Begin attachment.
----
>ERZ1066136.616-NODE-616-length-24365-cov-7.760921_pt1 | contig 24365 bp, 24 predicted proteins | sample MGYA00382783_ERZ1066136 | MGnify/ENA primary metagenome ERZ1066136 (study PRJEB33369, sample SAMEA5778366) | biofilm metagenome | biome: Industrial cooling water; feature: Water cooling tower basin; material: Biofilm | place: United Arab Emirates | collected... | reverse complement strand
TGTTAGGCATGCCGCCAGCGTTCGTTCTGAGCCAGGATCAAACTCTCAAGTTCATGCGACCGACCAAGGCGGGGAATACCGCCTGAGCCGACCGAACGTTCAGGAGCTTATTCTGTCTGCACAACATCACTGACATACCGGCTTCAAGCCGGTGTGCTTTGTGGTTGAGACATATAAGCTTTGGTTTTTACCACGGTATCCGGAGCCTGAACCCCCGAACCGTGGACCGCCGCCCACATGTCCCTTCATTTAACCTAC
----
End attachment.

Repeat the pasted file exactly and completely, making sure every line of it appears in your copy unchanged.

>ERZ1066136.616-NODE-616-length-24365-cov-7.760921_pt1 | contig 24365 bp, 24 predicted proteins | sample MGYA00382783_ERZ1066136 | MGnify/ENA primary metagenome ERZ1066136 (study PRJEB33369, sample SAMEA5778366) | biofilm metagenome | biome: Industrial cooling water; feature: Water cooling tower basin; material: Biofilm | place: United Arab Emirates | collected... | reverse complement strand
TGTTAGGCATGCCGCCAGCGTTCGTTCTGAGCCAGGATCAAACTCTCAAGTTCATGCGACCGACCAAGGCGGGGAATACCGCCTGAGCCGACCGAACGTTCAGGAGCTTATTCTGTCTGCACAACATCACTGACATACCGGCTTCAAGCCGGTGTGCTTTGTGGTTGAGACATATAAGCTTTGGTTTTTACCACGGTATCCGGAGCCTGAACCCCCGAACCGTGGACCGCCGCCCACATGTCCCTTCATTTAACCTAC